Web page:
CSUN police maintain efforts to promote proper campus 9-1-1 use

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The Department of Public Safety relaunched its 9-1-1 information campaign across the CSUN campus last week to educate students, faculty and staff about how to contact campus police by dialing the number on campus phones in an emergency.

“In March 2003, the campus eliminated the method of having to dial ‘9’ before dialing an (internal) number,” said Christina Villalobos, CSUN police spokesperson. “So if anyone had to dial the police for an emergency before then, they had to dial ‘9’, then ‘9-1-1’ right after it.”

She said it was around that time when police launched their first 9-1-1 campaign.

Many students, faculty, and staff still do not know that campus police can be reached by dialing 9-1-1 on campus phones, Villalobos said, adding that they are not always aware that they can do this, so the campaign will try to educate people about the use of 9-1-1 on campus and also encourage people to use it only in cases of emergency.

“It makes things a whole lot easier on everyone,” she said. “Instead of people thinking about, ‘Oh, what’s that number again for campus police? What was their extension?’, they can just dial the universal emergency number that’s easier to remember and that everyone knows.”

Police officers are going door to door on campus to promote the campaign and leave 9-1-1 posters, stickers, and banners in many CSUN department offices. So far the campaign has been quite successful, Villalobos said.

In addition, some students only recently learned the convenience of dialing 9-1-1 in the case of an emergency.

“I had no idea you could reach campus police through 9-1-1 on campus phones, until now. Sounds like it saves time,” said Jake Schimke, senior CTVA major. “If I had an emergency, I would want the fastest response possible.”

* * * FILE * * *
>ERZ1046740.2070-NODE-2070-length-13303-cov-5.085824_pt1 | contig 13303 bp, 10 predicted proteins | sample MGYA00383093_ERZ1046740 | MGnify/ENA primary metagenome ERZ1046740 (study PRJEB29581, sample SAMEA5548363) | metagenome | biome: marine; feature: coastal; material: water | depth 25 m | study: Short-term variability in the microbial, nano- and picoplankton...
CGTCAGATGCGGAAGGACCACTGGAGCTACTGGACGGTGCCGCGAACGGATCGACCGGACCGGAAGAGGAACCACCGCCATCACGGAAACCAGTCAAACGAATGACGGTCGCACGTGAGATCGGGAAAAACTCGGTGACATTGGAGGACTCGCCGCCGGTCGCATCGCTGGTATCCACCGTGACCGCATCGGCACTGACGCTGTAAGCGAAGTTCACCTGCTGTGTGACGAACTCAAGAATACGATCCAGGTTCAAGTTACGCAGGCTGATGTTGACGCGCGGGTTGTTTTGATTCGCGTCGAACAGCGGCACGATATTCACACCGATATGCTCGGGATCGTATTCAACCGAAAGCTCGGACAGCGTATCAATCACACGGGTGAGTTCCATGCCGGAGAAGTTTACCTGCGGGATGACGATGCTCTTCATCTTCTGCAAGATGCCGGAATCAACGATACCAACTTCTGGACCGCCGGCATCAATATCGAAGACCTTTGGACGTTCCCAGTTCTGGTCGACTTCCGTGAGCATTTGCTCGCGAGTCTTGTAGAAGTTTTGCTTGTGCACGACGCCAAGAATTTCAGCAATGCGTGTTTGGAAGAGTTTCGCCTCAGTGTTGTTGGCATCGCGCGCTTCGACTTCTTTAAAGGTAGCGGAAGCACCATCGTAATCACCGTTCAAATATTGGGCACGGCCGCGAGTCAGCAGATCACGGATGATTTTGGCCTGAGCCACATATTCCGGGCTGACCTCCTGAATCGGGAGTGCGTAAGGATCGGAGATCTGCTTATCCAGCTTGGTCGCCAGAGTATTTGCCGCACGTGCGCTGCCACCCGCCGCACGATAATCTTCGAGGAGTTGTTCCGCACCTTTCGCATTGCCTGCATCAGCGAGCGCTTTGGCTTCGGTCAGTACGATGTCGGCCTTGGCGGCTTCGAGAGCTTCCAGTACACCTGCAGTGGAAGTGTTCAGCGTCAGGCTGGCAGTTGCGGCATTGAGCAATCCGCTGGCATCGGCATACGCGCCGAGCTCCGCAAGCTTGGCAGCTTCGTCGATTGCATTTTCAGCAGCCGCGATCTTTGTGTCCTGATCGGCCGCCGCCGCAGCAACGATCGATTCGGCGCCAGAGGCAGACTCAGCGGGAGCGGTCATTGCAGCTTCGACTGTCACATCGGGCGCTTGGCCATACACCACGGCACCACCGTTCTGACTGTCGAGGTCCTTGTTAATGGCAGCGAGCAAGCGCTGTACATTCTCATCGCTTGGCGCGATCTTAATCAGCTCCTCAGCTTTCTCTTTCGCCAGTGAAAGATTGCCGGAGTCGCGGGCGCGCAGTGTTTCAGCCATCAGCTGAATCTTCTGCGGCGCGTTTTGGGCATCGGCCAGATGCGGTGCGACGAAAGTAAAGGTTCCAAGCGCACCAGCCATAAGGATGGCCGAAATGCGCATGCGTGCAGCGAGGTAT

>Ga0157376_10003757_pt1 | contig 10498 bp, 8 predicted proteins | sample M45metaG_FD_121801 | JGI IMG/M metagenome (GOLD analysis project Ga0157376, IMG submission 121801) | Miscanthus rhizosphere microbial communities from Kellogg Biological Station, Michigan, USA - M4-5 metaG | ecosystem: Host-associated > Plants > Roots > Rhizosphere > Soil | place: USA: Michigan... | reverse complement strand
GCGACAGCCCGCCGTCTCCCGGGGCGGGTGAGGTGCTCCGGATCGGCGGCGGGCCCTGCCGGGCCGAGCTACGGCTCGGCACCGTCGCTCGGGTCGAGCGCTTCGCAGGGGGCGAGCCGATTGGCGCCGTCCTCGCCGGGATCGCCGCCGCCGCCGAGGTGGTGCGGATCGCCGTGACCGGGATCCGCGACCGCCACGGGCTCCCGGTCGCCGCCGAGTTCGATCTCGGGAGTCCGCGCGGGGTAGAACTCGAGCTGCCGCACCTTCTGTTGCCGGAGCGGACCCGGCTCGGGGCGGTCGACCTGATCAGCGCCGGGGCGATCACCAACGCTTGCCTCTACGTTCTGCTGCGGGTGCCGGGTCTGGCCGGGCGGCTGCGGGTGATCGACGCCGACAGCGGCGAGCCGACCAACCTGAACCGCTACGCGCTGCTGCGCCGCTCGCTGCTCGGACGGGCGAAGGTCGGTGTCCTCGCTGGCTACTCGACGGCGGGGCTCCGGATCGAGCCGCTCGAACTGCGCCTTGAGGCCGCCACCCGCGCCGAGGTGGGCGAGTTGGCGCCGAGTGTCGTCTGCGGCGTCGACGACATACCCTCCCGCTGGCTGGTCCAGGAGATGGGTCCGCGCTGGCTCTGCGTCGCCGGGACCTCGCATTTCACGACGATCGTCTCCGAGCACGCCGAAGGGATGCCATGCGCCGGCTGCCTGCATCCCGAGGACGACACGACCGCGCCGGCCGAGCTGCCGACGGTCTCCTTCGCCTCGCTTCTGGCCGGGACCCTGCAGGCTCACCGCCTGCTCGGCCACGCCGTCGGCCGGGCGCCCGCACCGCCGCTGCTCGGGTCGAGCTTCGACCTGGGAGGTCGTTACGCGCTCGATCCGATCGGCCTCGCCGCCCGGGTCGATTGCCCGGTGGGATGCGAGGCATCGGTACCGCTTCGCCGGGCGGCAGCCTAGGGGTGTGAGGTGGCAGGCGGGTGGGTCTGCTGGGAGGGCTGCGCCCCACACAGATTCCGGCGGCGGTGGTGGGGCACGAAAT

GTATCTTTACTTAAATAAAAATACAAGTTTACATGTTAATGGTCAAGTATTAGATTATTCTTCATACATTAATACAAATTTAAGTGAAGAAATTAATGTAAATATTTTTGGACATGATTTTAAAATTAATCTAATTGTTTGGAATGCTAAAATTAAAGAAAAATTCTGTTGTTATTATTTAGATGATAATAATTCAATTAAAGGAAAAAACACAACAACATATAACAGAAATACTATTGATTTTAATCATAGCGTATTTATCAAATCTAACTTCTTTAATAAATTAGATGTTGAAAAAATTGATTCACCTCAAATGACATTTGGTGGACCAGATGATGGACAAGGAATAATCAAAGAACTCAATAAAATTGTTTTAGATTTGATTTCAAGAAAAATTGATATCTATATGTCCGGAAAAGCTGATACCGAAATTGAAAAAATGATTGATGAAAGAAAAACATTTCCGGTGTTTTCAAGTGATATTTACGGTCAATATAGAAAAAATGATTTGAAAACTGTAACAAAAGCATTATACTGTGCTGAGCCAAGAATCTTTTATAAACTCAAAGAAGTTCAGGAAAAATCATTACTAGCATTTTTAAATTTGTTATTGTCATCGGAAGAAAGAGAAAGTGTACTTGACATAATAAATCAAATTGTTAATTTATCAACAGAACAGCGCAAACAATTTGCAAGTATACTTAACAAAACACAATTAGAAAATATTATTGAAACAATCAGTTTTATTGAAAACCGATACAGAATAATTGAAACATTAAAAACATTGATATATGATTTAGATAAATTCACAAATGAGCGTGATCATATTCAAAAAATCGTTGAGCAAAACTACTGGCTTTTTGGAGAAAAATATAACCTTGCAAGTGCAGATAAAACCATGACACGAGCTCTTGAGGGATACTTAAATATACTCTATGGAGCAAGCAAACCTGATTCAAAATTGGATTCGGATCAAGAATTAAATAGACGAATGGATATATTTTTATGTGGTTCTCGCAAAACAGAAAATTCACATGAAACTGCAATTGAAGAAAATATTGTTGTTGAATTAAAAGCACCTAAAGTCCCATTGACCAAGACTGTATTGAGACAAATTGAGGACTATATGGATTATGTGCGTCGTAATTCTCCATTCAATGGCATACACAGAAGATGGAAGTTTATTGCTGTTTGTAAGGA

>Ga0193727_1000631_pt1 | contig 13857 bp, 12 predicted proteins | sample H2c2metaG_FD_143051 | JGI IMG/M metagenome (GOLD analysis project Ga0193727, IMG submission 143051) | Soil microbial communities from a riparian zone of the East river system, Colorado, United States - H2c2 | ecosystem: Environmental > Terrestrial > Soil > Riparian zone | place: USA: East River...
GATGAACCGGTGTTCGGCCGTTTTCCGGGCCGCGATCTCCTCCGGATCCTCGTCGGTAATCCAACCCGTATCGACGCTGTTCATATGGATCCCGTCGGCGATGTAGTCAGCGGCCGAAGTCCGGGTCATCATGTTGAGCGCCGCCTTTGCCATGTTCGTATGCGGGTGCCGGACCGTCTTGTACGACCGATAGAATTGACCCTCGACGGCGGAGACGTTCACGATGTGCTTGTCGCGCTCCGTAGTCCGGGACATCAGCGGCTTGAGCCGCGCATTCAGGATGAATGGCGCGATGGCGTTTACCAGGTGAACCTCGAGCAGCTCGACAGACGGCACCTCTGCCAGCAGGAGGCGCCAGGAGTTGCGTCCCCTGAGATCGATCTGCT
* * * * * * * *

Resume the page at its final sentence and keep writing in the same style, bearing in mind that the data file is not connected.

However, some students who recently enrolled in CSUN were already educated in the use of 9-1-1 on campus.

“I knew about it already when I first attended classes here last August,” said Pacharapong Pongpairoj, freshman computer science major. “I see posters that say, ‘In case of an emergency, dial 9-1-1’ in several of the labs I have classes in.”

Pongpairoj added that proximity also plays a role in knowing proper 9-1-1 procedure.

“It’s much faster than if I’m at home when dialing 9-1-1 and I have to wait for the nearest (Los Angeles Police Department) officer to come to my house,” he said.

With student use of cell phones, however, making sure students know how to reach campus police dispatch can sometimes get complicated.

“Obviously, since a lot of students have cell phones, dialing 9-1-1 on them won’t exactly get campus police. It’ll get the highway patrol, and they’ll try to route the calls to us. This takes a lot more time to respond to an emergency,” Villalobos said, adding that CSUN police encourage students to program the communications office number (818-677-2111) into their cell phones.

Mark Solleza can be reached at mark.solleza.950@csun.edu.